Permobil F3 20AA tilt error; how I fixed it.

Status
Not open for further replies.

worserbytheday

New member
Joined
Sep 15, 2022
Messages
3
Reason
CALS
Diagnosis
08/2007
Country
US
Numotion said it would be a month before they could send a technician; something about a labor shortage. (I suspect it is a salary shortage). After a day of that, I slowly and systematically took all the cover plates off so I could see all the wiring. That is a 2 hour job with a few standard Allen wrenches (standard hex keys). I then took a multi-meter (volt and ohm) and checked the continuity (resistance) of every wire in the system to see if I could find a break.

A good estimate is there are 50 individual wires in about 20 cables, and I checked them all twice. It is a time consuming process, as some of these wires snake about three feet through the chair from one end to the other. Worse, they are all the same color (black). So you cannot just see one end in the front and then immediately find the other end in the back, for example. (Design suggestion -- color code everything.) Still, I have all the time in the world for this. About 8 hours of testing wire ends, I found the offending wire.
Most cables are a 3-wire plug: red, brown, black. Red and brown appear to be the power and neutral lines. Black is probably the signal wire from the controllers. Without a wiring diagram, it's hard to say for sure. This particular failure was in the black wire in the power cable from the lower front controller to the power distribution bus on the front right side (if sitting in the chair) of the seat bottom. This wire snakes about 3 feet around the vertical lifting post. It powers the entire controller distribution bus for all the control functions. As a result, "tilt error 20aa" has nothing to do with the tilting circuit. (Design suggestion -- improve the diagnostic fault detection.)

I think the failure mode is that every time the seat lifts up and down, these wires are bent just so slightly like a coil compressing and extending, and this slowly weakens the copper wires until one of them finally breaks. To repair the break, I cut that black wire 2 inches from the connector ends and spliced in a good wire with a compression fitting, (a few dollars of material at the local hardware store). I snaked the new wire along the outside of the existing cable. It looks to me like a permanent fix. Chair works perfectly now.
I do expect more wire breaks to happen like this because of all the motion the cables take, with arms and legs lifting, chair raising and lowering, and the back and seat tilting over time. At least now I have an approved solution. It's about two days of dedicated work to get to know the wiring of your chair and find an internally broken wire in that haystack of cables. The copper inside is broken, not the plastic covering; you cannot see the break, so you have to test each wire at each end. The failure could also be intermittent -- the wire is not fully broken, or the broken ends can still touch momentarily.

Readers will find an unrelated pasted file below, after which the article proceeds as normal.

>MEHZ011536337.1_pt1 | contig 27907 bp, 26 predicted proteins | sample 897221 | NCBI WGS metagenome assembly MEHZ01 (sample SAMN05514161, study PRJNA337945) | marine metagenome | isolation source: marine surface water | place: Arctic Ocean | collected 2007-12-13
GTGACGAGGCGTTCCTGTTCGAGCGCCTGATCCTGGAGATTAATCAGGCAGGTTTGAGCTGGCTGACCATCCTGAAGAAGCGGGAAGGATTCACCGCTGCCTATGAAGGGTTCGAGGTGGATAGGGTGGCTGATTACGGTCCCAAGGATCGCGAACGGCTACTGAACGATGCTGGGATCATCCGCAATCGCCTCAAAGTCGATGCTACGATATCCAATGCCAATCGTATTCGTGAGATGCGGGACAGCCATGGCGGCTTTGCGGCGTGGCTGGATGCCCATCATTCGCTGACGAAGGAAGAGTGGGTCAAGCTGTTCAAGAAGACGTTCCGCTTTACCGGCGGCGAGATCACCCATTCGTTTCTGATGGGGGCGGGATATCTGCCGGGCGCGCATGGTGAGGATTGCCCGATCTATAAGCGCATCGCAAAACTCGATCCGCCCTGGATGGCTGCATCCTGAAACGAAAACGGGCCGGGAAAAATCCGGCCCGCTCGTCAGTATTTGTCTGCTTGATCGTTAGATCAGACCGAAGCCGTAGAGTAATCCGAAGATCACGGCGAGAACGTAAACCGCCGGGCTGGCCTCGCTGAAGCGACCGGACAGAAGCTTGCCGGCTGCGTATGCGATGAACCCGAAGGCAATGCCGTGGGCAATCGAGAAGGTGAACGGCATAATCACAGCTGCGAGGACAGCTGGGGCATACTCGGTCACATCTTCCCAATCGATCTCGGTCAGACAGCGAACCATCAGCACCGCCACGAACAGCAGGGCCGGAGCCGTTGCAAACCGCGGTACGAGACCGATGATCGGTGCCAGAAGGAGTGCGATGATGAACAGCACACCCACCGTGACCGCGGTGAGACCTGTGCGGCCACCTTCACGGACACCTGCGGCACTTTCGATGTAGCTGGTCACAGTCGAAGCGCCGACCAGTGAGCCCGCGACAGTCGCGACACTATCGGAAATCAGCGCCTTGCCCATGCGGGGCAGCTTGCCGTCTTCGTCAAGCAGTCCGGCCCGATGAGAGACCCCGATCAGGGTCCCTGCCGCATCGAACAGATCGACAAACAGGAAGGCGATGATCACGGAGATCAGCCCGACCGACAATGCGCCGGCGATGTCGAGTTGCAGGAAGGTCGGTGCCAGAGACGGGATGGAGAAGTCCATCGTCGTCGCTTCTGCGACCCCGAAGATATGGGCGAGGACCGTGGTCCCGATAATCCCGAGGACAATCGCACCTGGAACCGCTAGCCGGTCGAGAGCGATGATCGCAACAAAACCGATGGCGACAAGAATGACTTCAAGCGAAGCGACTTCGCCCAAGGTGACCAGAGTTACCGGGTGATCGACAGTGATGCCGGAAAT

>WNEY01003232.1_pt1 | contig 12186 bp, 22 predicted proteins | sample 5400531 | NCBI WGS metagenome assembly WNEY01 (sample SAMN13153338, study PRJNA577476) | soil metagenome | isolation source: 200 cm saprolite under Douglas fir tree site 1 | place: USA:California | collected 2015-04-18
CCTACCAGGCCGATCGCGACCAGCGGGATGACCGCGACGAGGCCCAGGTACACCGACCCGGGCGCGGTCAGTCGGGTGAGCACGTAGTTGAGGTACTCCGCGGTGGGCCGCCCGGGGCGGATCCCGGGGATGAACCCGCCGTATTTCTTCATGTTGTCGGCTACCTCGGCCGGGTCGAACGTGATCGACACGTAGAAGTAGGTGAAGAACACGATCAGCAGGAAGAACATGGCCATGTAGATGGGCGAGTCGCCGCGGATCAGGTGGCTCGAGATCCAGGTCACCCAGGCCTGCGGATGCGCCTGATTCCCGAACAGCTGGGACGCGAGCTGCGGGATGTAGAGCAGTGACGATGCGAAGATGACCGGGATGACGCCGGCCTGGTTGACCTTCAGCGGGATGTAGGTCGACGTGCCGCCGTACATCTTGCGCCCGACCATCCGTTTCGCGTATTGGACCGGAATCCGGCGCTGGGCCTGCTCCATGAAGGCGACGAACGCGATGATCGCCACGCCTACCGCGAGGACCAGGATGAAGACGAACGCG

My chair did temporarily work three times while I was testing everything. I first plugged and unplugged every cable one-at-a-time, and shook them a little. It was only when I pushed the seat up button and it shut off did I realize it was probably one of those wires. Any automechanic or electrician can do what I did and fix this problem. The key is to have the confidence that you cannot make the chair worse, as it is already useless at the moment, and systematically go through each connection and wire. It's better than waiting a month for a repair technician, with your ALS victim stuck in bed.

Good luck, and embrace the suck!
 

affected

Guru status reached
Joined
Apr 26, 2013
Messages
15,922
Reason
Lost a loved one
Diagnosis
05/2013
Country
OZ
State
AU
City
lala land
Wonderful!
May I ask, are you the PALS or the CALS as you say your 'victim' is stuck in bed?
Yet your profile says you are the PALS.
Diagnosed 15 years ago?
 

worserbytheday

New member
Joined
Sep 15, 2022
Messages
3
Reason
CALS
Diagnosis
08/2007
Country
US
Thanks for the review. Sorry if I messed up my profile -- ultra burnout here. My wife has ALS, and when I filled in the profile the date of diagnosis example was (1/2007) so I just entered that; but, yes, she was coincidentally diagnosed in 2007. By now I forget precisely when. By now I forget precisely a lot of things. But I can still repair electronics!

I thought more about what I wrote. It's actually closer to 70 wires in 20 cables. Some are 4-wire, some are 3-wire. Each battery tests to 12 volts, independently. They are wired in series, so it powers at 24 volts to each motor. Curiously, the control distribution bus runs around 16 volts.

I'm throwing this info out there because if you don't have a wiring diagram, you don't know what is a correct reading. There is a circuit breaker at the center rear bottom, something like you'd find in your house fuse box. Then there is a little push button fuse to the right in a clear plastic box that resets if you push it. Something to play around with when diagnosing system failure. The motors look well made and I doubt they burn out.

Her chair is 5 years old now, and we had a loaner before that had to be 10 years old. Never had motor problems. I think most of the failures everyone gets is related to wires slowly weakening inside all these cables with constant flexing. That is a simple fix, once you find the broken wire, in a haystack of 70 wires, that is. I've got a lot of time on my hands.

There is a saying in prison, I've heard, "you do the time; don't let the time do you." It's been 15 years now and I still have no idea when I come up for parole. I can't even remember anymore if I actually committed any crime that got me here. Oh, yeah, I remember now. I said, "I do."
 
Status
Not open for further replies.
Top